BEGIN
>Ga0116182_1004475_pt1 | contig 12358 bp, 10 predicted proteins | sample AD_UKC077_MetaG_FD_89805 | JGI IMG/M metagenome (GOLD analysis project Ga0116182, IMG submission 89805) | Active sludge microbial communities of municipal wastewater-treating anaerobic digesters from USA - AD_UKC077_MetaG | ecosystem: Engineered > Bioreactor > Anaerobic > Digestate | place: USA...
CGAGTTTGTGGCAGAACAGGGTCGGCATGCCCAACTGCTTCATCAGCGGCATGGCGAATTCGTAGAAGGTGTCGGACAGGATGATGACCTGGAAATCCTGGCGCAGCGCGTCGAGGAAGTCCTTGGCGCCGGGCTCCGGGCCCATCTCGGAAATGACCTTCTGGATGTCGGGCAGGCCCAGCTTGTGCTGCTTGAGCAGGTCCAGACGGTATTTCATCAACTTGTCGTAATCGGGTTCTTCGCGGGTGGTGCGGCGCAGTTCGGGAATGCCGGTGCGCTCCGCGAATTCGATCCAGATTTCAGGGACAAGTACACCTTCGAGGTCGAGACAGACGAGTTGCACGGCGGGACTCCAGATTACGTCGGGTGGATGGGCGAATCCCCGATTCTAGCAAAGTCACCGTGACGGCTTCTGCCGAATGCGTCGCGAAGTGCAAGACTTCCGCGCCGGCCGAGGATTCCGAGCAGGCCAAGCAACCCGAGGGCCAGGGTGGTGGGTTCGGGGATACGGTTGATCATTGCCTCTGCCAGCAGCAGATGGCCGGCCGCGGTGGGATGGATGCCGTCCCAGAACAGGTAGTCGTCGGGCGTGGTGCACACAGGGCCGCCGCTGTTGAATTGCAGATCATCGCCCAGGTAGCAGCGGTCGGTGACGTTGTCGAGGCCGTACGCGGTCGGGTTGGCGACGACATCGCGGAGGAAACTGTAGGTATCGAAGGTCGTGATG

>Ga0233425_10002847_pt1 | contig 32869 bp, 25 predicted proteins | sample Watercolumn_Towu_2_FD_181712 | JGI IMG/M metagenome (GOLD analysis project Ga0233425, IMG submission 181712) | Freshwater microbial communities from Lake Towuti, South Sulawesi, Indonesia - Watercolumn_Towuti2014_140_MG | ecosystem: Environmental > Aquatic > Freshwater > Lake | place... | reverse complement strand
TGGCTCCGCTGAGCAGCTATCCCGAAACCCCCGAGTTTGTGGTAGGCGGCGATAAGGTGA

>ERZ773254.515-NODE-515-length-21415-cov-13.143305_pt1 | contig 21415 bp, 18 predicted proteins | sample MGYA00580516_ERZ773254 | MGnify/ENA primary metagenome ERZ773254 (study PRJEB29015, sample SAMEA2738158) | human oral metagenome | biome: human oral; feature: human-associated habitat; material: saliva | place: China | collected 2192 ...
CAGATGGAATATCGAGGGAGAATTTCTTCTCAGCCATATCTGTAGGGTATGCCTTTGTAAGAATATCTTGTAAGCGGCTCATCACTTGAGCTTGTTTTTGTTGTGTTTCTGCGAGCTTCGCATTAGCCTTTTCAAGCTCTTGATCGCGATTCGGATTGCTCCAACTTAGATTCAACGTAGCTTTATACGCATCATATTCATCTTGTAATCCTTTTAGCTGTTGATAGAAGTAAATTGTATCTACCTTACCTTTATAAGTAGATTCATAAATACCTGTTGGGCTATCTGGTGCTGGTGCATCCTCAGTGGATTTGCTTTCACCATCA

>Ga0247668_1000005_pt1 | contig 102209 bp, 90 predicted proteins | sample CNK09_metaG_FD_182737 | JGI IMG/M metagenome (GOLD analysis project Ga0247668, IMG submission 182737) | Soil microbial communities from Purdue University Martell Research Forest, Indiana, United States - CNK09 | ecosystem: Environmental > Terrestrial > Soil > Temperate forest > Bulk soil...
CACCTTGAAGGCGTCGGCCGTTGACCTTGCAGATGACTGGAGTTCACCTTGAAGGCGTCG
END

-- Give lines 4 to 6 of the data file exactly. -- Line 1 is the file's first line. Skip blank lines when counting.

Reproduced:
TGGCTCCGCTGAGCAGCTATCCCGAAACCCCCGAGTTTGTGGTAGGCGGCGATAAGGTGA

>ERZ773254.515-NODE-515-length-21415-cov-13.143305_pt1 | contig 21415 bp, 18 predicted proteins | sample MGYA00580516_ERZ773254 | MGnify/ENA primary metagenome ERZ773254 (study PRJEB29015, sample SAMEA2738158) | human oral metagenome | biome: human oral; feature: human-associated habitat; material: saliva | place: China | collected 2192 ...
CAGATGGAATATCGAGGGAGAATTTCTTCTCAGCCATATCTGTAGGGTATGCCTTTGTAAGAATATCTTGTAAGCGGCTCATCACTTGAGCTTGTTTTTGTTGTGTTTCTGCGAGCTTCGCATTAGCCTTTTCAAGCTCTTGATCGCGATTCGGATTGCTCCAACTTAGATTCAACGTAGCTTTATACGCATCATATTCATCTTGTAATCCTTTTAGCTGTTGATAGAAGTAAATTGTATCTACCTTACCTTTATAAGTAGATTCATAAATACCTGTTGGGCTATCTGGTGCTGGTGCATCCTCAGTGGATTTGCTTTCACCATCA